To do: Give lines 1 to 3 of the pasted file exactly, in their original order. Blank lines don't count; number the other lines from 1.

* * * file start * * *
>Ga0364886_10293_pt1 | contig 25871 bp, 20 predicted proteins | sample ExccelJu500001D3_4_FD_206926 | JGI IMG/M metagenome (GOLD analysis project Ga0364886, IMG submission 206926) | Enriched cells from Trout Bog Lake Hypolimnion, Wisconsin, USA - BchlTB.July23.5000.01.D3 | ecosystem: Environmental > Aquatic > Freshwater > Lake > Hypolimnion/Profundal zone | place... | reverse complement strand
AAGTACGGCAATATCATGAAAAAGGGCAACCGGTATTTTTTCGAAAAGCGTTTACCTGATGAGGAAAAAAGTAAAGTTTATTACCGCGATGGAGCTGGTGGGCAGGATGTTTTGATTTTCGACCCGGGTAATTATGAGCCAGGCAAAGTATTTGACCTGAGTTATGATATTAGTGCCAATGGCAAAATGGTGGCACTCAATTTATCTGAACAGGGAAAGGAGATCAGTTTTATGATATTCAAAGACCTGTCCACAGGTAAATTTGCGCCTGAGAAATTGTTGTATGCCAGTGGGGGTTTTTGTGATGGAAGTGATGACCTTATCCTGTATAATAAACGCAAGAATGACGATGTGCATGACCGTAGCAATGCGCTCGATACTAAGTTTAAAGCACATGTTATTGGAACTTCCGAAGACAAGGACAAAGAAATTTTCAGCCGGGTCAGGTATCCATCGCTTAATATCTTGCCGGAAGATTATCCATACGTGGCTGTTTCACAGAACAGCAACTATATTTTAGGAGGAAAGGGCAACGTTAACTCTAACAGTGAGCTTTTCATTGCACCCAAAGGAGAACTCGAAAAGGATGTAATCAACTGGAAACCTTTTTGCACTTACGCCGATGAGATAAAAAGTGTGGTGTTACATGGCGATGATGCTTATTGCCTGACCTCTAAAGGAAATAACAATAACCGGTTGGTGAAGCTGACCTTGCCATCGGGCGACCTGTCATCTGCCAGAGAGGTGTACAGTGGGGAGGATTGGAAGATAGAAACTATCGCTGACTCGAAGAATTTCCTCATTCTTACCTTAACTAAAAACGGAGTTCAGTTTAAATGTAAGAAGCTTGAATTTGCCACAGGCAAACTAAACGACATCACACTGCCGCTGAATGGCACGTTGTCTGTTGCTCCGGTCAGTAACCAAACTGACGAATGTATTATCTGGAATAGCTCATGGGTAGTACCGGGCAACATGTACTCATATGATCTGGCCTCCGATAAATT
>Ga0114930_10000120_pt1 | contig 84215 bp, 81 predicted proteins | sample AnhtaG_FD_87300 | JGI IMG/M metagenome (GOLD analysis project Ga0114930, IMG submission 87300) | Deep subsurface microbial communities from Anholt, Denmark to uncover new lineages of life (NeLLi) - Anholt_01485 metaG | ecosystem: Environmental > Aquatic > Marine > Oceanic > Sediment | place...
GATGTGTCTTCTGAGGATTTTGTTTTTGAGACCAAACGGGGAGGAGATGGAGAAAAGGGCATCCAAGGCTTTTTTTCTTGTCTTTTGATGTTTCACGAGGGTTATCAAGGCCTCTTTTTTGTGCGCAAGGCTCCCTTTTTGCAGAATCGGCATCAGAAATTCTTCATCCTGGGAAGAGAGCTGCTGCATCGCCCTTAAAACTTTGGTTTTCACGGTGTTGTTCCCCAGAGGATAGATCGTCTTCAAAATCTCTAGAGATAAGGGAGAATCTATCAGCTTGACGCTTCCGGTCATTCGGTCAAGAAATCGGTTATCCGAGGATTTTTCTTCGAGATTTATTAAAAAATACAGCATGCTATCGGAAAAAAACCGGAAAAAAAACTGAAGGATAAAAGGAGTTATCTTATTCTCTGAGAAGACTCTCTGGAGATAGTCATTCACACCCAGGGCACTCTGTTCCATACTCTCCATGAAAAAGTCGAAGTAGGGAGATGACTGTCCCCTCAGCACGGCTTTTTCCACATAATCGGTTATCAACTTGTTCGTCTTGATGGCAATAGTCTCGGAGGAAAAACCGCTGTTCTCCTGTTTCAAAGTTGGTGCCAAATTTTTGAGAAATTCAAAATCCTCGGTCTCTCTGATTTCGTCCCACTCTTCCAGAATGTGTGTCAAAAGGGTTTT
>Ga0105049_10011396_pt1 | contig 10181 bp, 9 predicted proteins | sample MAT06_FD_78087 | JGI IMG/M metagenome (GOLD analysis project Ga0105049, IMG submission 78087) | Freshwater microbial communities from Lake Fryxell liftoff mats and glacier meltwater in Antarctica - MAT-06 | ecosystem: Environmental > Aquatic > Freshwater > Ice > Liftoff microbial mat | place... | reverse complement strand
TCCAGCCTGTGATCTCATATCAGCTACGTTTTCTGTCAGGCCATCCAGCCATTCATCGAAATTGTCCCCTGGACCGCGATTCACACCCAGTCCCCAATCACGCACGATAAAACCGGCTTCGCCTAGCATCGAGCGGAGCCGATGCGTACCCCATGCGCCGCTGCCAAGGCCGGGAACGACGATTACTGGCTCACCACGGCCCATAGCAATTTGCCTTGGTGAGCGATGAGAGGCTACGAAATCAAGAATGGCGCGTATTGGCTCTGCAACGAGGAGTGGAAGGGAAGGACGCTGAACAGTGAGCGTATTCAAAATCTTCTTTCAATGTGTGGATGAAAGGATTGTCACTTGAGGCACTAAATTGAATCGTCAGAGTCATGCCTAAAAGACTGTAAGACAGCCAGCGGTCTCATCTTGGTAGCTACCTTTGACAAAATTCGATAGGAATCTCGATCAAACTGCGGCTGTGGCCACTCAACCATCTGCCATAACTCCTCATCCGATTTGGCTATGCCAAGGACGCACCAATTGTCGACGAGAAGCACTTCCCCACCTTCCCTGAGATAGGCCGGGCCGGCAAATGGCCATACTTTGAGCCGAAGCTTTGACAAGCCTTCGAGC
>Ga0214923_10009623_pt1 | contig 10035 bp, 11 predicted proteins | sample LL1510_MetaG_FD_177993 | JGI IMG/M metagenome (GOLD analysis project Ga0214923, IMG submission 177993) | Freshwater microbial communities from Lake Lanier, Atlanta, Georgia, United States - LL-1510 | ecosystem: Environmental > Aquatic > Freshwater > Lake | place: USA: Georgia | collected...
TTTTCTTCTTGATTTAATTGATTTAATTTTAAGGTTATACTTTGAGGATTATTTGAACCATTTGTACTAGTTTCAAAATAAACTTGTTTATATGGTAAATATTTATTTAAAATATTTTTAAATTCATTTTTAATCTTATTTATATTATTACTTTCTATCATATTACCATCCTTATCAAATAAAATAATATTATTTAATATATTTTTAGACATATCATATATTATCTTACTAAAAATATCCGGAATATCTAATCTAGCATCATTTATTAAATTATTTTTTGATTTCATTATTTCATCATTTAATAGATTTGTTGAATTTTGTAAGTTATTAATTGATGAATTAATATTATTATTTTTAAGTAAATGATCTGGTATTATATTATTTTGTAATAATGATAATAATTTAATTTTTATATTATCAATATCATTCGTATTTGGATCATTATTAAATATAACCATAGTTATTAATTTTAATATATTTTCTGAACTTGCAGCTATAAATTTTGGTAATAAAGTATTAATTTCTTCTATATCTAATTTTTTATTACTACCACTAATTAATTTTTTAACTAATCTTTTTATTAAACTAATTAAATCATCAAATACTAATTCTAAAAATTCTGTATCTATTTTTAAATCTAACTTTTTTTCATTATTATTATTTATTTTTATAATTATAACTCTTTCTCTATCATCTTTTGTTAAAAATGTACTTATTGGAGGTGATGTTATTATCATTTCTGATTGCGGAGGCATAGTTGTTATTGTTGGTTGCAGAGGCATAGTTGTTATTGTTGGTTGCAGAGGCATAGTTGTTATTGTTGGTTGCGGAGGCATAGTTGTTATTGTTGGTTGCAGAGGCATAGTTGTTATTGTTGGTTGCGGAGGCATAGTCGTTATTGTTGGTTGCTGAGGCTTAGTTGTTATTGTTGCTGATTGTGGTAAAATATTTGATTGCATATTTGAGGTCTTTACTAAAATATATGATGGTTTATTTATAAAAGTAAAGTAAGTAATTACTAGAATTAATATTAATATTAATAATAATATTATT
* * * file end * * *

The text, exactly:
>Ga0364886_10293_pt1 | contig 25871 bp, 20 predicted proteins | sample ExccelJu500001D3_4_FD_206926 | JGI IMG/M metagenome (GOLD analysis project Ga0364886, IMG submission 206926) | Enriched cells from Trout Bog Lake Hypolimnion, Wisconsin, USA - BchlTB.July23.5000.01.D3 | ecosystem: Environmental > Aquatic > Freshwater > Lake > Hypolimnion/Profundal zone | place... | reverse complement strand
AAGTACGGCAATATCATGAAAAAGGGCAACCGGTATTTTTTCGAAAAGCGTTTACCTGATGAGGAAAAAAGTAAAGTTTATTACCGCGATGGAGCTGGTGGGCAGGATGTTTTGATTTTCGACCCGGGTAATTATGAGCCAGGCAAAGTATTTGACCTGAGTTATGATATTAGTGCCAATGGCAAAATGGTGGCACTCAATTTATCTGAACAGGGAAAGGAGATCAGTTTTATGATATTCAAAGACCTGTCCACAGGTAAATTTGCGCCTGAGAAATTGTTGTATGCCAGTGGGGGTTTTTGTGATGGAAGTGATGACCTTATCCTGTATAATAAACGCAAGAATGACGATGTGCATGACCGTAGCAATGCGCTCGATACTAAGTTTAAAGCACATGTTATTGGAACTTCCGAAGACAAGGACAAAGAAATTTTCAGCCGGGTCAGGTATCCATCGCTTAATATCTTGCCGGAAGATTATCCATACGTGGCTGTTTCACAGAACAGCAACTATATTTTAGGAGGAAAGGGCAACGTTAACTCTAACAGTGAGCTTTTCATTGCACCCAAAGGAGAACTCGAAAAGGATGTAATCAACTGGAAACCTTTTTGCACTTACGCCGATGAGATAAAAAGTGTGGTGTTACATGGCGATGATGCTTATTGCCTGACCTCTAAAGGAAATAACAATAACCGGTTGGTGAAGCTGACCTTGCCATCGGGCGACCTGTCATCTGCCAGAGAGGTGTACAGTGGGGAGGATTGGAAGATAGAAACTATCGCTGACTCGAAGAATTTCCTCATTCTTACCTTAACTAAAAACGGAGTTCAGTTTAAATGTAAGAAGCTTGAATTTGCCACAGGCAAACTAAACGACATCACACTGCCGCTGAATGGCACGTTGTCTGTTGCTCCGGTCAGTAACCAAACTGACGAATGTATTATCTGGAATAGCTCATGGGTAGTACCGGGCAACATGTACTCATATGATCTGGCCTCCGATAAATT
>Ga0114930_10000120_pt1 | contig 84215 bp, 81 predicted proteins | sample AnhtaG_FD_87300 | JGI IMG/M metagenome (GOLD analysis project Ga0114930, IMG submission 87300) | Deep subsurface microbial communities from Anholt, Denmark to uncover new lineages of life (NeLLi) - Anholt_01485 metaG | ecosystem: Environmental > Aquatic > Marine > Oceanic > Sediment | place...